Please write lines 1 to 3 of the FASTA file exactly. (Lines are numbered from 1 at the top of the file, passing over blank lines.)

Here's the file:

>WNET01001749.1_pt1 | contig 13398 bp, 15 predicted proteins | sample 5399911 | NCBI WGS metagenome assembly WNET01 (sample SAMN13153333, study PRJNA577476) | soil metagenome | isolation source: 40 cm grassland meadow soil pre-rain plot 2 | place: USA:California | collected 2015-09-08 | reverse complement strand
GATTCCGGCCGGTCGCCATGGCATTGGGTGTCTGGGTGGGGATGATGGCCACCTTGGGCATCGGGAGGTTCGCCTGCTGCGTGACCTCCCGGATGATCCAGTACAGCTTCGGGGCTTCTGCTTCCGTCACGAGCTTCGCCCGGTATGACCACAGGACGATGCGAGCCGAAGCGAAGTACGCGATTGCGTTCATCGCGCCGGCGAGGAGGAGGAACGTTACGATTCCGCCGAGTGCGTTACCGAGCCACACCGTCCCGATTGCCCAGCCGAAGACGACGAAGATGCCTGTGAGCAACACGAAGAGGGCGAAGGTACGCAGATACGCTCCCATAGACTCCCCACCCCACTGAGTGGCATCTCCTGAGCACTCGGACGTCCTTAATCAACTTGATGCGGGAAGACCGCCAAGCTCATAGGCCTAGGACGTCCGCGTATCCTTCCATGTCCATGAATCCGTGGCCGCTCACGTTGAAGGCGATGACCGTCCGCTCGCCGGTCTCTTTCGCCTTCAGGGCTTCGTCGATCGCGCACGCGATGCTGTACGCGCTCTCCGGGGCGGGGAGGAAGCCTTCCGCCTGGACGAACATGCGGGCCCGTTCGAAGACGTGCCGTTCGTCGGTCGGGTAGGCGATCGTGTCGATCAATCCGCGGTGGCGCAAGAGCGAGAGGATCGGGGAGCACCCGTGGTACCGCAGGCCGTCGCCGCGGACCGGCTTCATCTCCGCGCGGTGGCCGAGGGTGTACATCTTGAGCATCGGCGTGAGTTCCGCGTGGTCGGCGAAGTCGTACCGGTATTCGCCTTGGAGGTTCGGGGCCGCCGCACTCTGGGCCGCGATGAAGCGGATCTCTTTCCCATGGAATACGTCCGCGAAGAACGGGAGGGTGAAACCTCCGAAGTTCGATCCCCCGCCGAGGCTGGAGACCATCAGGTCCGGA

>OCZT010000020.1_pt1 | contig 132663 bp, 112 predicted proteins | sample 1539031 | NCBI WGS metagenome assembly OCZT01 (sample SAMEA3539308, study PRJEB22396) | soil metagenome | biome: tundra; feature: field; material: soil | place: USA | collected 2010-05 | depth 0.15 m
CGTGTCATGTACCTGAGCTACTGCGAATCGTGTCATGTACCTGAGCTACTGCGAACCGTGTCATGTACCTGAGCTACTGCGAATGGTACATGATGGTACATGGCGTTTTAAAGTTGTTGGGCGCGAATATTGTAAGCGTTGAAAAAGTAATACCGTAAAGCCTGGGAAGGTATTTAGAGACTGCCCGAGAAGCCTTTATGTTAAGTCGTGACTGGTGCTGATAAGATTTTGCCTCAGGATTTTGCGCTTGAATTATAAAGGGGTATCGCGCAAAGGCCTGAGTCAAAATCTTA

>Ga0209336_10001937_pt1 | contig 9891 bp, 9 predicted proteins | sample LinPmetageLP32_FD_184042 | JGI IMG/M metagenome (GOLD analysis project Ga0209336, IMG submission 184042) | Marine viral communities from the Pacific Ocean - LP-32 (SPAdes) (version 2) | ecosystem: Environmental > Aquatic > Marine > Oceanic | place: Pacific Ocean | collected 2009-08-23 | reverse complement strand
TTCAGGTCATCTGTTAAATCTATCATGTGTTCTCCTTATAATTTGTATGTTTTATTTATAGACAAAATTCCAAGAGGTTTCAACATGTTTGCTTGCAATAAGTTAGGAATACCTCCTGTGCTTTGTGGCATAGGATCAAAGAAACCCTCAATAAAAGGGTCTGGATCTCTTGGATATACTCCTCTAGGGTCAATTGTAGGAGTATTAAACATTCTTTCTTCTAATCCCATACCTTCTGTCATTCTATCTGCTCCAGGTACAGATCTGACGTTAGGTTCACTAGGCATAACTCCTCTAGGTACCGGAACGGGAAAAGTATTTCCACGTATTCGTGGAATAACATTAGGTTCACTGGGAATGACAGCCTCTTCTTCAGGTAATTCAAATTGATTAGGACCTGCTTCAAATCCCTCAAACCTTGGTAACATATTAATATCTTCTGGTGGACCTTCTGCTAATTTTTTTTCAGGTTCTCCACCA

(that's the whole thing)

>WNET01001749.1_pt1 | contig 13398 bp, 15 predicted proteins | sample 5399911 | NCBI WGS metagenome assembly WNET01 (sample SAMN13153333, study PRJNA577476) | soil metagenome | isolation source: 40 cm grassland meadow soil pre-rain plot 2 | place: USA:California | collected 2015-09-08 | reverse complement strand
GATTCCGGCCGGTCGCCATGGCATTGGGTGTCTGGGTGGGGATGATGGCCACCTTGGGCATCGGGAGGTTCGCCTGCTGCGTGACCTCCCGGATGATCCAGTACAGCTTCGGGGCTTCTGCTTCCGTCACGAGCTTCGCCCGGTATGACCACAGGACGATGCGAGCCGAAGCGAAGTACGCGATTGCGTTCATCGCGCCGGCGAGGAGGAGGAACGTTACGATTCCGCCGAGTGCGTTACCGAGCCACACCGTCCCGATTGCCCAGCCGAAGACGACGAAGATGCCTGTGAGCAACACGAAGAGGGCGAAGGTACGCAGATACGCTCCCATAGACTCCCCACCCCACTGAGTGGCATCTCCTGAGCACTCGGACGTCCTTAATCAACTTGATGCGGGAAGACCGCCAAGCTCATAGGCCTAGGACGTCCGCGTATCCTTCCATGTCCATGAATCCGTGGCCGCTCACGTTGAAGGCGATGACCGTCCGCTCGCCGGTCTCTTTCGCCTTCAGGGCTTCGTCGATCGCGCACGCGATGCTGTACGCGCTCTCCGGGGCGGGGAGGAAGCCTTCCGCCTGGACGAACATGCGGGCCCGTTCGAAGACGTGCCGTTCGTCGGTCGGGTAGGCGATCGTGTCGATCAATCCGCGGTGGCGCAAGAGCGAGAGGATCGGGGAGCACCCGTGGTACCGCAGGCCGTCGCCGCGGACCGGCTTCATCTCCGCGCGGTGGCCGAGGGTGTACATCTTGAGCATCGGCGTGAGTTCCGCGTGGTCGGCGAAGTCGTACCGGTATTCGCCTTGGAGGTTCGGGGCCGCCGCACTCTGGGCCGCGATGAAGCGGATCTCTTTCCCATGGAATACGTCCGCGAAGAACGGGAGGGTGAAACCTCCGAAGTTCGATCCCCCGCCGAGGCTGGAGACCATCAGGTCCGGA

>OCZT010000020.1_pt1 | contig 132663 bp, 112 predicted proteins | sample 1539031 | NCBI WGS metagenome assembly OCZT01 (sample SAMEA3539308, study PRJEB22396) | soil metagenome | biome: tundra; feature: field; material: soil | place: USA | collected 2010-05 | depth 0.15 m